Court Rejects Crown’s Bid to Use General Duty Clause to Impose More Stringent Health and Safety Requirements
|Published on April 21, 2015||Stringer LLP Admin|
While the scope of the Occupational Health and Safety Act is broad, it is not limitless. A recent decision from the Ontario Court of Justice held that where the nature of a workplace means that it is not required to implement a protective measure prescribed by the Regulations, the Crown cannot then successfully charge the employer with failing to reasonably protect a worker as a result of non-implementation of that same measure.
|Published on April 16, 2015||Stringer LLP Admin|
A recent case from the Human Rights Tribunal of Ontario provides guidance to employers on the extent of the duty to accommodate. In Pourasadi v Bentley Leathers Inc., the Applicant alleged that she was discriminated against on the basis of disability after her employment as a Store Manager was terminated. She argued that the employer failed to provide reasonable accommodation to the point of undue hardship.
Frank Portman to present at WSPS Conference & Trade Show: Understanding Bill 18: OHSA Protection for Young Workers and Unpaid Interns
|Published on April 15, 2015||Stringer LLP Admin|
Frank Portman to present at WSPS Conference & Trade Show: Understanding Bill 18: OHSA Protection for Young Workers and Unpaid Interns.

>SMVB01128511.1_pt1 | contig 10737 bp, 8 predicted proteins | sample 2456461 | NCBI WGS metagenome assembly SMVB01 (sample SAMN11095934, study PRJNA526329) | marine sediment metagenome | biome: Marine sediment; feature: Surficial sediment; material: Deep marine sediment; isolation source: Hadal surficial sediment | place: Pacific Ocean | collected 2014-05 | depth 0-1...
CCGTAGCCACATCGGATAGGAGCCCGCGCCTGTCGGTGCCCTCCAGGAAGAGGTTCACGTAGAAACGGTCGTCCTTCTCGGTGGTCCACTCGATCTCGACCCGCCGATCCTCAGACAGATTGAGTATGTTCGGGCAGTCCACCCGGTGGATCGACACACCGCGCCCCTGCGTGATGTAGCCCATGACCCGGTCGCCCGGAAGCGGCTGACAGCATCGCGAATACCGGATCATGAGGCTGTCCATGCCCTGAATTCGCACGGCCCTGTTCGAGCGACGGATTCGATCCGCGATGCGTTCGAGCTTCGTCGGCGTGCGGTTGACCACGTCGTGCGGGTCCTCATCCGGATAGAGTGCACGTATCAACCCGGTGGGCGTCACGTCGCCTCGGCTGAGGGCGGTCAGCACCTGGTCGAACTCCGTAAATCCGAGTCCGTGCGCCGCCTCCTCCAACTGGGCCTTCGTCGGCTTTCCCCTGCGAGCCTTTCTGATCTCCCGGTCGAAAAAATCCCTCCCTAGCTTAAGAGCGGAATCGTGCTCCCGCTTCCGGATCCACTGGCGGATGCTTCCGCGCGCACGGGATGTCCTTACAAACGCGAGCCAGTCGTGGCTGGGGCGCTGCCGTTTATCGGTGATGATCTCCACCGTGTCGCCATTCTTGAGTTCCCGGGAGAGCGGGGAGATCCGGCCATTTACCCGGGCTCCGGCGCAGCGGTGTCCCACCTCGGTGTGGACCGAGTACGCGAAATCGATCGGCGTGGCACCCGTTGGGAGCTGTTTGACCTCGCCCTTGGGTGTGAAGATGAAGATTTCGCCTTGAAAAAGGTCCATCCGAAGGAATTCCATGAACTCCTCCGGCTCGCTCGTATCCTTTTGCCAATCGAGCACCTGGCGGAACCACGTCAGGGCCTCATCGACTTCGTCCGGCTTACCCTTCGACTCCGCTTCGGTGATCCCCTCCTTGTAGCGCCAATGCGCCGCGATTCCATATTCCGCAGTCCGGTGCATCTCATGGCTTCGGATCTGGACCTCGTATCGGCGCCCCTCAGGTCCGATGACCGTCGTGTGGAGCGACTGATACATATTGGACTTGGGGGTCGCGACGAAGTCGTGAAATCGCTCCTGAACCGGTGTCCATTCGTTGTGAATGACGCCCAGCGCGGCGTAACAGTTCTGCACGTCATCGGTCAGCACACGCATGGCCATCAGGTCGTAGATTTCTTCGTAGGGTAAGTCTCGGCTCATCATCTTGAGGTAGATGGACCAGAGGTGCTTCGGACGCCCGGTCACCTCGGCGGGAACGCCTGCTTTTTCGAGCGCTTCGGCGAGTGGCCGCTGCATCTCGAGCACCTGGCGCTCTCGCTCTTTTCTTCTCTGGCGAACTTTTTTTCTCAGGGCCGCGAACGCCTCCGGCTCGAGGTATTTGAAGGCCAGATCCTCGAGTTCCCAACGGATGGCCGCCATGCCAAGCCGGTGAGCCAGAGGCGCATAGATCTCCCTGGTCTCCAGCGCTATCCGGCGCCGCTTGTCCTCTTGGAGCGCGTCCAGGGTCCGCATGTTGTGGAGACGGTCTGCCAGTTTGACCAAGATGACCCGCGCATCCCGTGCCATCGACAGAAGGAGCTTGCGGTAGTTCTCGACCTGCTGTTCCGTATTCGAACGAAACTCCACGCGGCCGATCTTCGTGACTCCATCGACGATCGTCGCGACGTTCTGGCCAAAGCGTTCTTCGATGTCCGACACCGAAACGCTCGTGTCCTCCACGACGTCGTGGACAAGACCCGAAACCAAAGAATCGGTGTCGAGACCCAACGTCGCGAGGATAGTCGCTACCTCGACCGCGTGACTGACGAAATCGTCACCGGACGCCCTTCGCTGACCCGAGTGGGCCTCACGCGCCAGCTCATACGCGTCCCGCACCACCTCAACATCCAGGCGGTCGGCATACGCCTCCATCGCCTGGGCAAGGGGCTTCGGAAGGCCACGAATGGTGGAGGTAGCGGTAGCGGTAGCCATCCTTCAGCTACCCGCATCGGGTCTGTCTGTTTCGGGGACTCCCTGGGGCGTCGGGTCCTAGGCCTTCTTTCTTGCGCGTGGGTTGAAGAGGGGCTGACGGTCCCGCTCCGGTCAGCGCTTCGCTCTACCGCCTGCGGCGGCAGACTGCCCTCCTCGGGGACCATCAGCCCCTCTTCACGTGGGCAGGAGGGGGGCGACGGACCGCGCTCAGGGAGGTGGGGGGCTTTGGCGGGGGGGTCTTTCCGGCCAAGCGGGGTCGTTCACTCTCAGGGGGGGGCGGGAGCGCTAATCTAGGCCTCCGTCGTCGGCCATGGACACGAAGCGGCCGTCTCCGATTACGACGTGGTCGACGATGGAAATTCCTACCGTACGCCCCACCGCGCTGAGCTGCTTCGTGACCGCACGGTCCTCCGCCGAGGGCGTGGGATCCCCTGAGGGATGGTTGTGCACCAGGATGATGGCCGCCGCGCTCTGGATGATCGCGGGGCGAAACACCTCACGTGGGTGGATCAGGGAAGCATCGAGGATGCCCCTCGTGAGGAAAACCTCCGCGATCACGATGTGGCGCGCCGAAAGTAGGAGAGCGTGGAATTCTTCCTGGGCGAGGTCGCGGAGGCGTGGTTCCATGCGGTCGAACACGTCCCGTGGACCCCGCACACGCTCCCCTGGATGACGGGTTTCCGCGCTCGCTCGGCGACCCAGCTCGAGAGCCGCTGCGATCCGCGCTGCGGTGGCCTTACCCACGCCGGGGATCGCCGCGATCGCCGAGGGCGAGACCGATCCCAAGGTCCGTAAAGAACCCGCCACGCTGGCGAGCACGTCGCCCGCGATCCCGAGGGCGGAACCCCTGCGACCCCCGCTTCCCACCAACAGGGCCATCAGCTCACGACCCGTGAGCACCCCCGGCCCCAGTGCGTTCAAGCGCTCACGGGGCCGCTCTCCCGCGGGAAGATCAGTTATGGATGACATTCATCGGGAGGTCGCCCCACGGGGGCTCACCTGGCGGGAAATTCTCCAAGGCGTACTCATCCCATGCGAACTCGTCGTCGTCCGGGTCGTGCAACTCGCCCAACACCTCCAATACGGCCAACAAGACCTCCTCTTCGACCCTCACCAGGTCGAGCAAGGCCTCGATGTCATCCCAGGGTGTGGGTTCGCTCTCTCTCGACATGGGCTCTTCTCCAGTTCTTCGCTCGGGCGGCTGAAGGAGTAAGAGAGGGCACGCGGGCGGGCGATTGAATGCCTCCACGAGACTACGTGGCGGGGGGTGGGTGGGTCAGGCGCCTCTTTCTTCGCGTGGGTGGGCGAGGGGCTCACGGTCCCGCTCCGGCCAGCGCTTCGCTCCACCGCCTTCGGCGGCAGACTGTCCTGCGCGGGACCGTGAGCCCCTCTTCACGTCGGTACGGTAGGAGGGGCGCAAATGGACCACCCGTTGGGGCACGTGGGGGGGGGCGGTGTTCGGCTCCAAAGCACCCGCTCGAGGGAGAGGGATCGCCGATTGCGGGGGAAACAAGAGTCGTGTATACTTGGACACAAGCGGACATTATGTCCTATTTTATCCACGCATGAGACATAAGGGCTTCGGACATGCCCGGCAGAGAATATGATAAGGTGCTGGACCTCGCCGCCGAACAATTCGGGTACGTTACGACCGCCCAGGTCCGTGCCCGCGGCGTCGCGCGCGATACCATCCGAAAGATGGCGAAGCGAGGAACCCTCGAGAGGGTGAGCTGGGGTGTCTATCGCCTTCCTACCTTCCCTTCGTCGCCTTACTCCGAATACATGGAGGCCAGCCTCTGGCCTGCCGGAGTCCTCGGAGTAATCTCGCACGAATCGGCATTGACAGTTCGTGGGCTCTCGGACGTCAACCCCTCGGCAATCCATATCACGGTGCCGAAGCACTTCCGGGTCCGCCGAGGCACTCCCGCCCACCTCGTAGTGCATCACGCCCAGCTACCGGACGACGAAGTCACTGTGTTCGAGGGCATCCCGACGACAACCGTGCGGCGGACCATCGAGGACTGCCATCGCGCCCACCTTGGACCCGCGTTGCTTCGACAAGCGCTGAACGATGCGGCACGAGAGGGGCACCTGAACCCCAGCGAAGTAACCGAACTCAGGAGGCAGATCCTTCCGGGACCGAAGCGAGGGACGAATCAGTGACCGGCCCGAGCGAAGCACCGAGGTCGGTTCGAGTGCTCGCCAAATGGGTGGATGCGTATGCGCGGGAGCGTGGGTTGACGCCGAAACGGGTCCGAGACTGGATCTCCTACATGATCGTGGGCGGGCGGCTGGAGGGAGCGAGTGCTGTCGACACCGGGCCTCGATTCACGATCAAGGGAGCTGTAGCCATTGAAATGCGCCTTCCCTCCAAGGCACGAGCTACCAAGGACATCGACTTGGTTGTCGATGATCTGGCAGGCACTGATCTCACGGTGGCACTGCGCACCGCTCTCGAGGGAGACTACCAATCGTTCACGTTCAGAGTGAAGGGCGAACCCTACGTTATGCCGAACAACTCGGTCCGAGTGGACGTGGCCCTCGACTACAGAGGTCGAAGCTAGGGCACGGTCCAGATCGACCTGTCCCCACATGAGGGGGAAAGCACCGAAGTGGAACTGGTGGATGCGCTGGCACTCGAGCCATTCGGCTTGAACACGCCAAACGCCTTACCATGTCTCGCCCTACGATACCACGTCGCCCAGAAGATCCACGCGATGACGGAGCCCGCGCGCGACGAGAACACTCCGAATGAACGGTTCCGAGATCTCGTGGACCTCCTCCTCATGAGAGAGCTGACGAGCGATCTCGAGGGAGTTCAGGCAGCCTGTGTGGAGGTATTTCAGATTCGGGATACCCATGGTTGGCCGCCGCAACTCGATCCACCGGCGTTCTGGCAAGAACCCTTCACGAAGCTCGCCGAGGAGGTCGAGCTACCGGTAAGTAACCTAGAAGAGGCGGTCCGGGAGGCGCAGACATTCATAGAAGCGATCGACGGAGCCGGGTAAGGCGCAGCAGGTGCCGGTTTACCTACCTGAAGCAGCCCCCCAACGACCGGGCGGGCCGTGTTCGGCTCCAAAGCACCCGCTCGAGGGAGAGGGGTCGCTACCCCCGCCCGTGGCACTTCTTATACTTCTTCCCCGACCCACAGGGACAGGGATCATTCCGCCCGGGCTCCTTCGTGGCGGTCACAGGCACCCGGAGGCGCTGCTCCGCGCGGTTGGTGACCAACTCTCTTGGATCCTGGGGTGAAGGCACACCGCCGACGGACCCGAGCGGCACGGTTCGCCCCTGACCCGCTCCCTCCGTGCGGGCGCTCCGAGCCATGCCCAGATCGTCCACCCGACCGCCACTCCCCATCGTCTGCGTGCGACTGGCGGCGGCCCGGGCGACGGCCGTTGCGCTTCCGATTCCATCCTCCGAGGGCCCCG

|Published on March 31, 2015||Stringer LLP Admin|
The Alberta Court of Queen’s bench recently reviewed the arbitrator’s decision in SMS Equipment, a case on which we have written before (see our update on the decision here), and one of the first in the current wave of cases concerning the entitlement of employees to accommodation for child care obligations under human rights legislation.
- Ontario Superior Court takes “Trust” Approach to Mitigation at Summary Judgment
- Workplace Investigations – Will Yours Survive Tribunal Scrutiny?
- Supreme Court to Review Definition of “Unjust” Dismissals for Federal Employers
- Workplace Policies Key in BC Court of Appeal Decision Upholding Just Cause Dismissal
- Double the Previous Record Awarded in Damages for Sexual Harassment
- Ontario Court Awards Dependent Contractors over Two Years of Notice
- Court Strikes Down Termination Provision that Provides For Salary During Notice Period
- Court of Appeal upholds decision granting employee notice period based on employment with predecessors
- Court of Appeal Finds Progressive Discipline Not Necessary in Just Cause Dismissal
- Adjudicator Upholds Termination for Breach of Employer’s Technology Policy
- The Supreme Court Weighs In on Suspensions and Constructive Dismissals
- Court Rejects Crown’s Bid to Use General Duty Clause to Impose More Stringent Health and Safety Requirements
- The Limits on the Duty to Accommodate
- Frank Portman to present at WSPS Conference & Trade Show: Understanding Bill 18: OHSA Protection for Young Workers and Unpaid Interns
- Shift-Shopping Endorsement Upheld by Alberta Court
- Proposed Changes to the AODA Customer Service Standard
- Turning over a new leave: ESA amendments introduce new, significant categories of leaves
- Early Bird Registration Now Open: 16th Annual Employment Law Conference
- Allison Taylor to present OBA webinar: Pregnant Employees: The Risks of Reproduction
- Federally Regulated Employees do not have Just Cause Protection
- Supreme Court Rules Right to Strike Protected by the Charter
- Termination Clauses: A Cautionary Tale
- Divisional Court Clarifies Test for a Poisonous Work Environment
- New Year’s Hangover: The Curious Case of the 27 Paycheque Year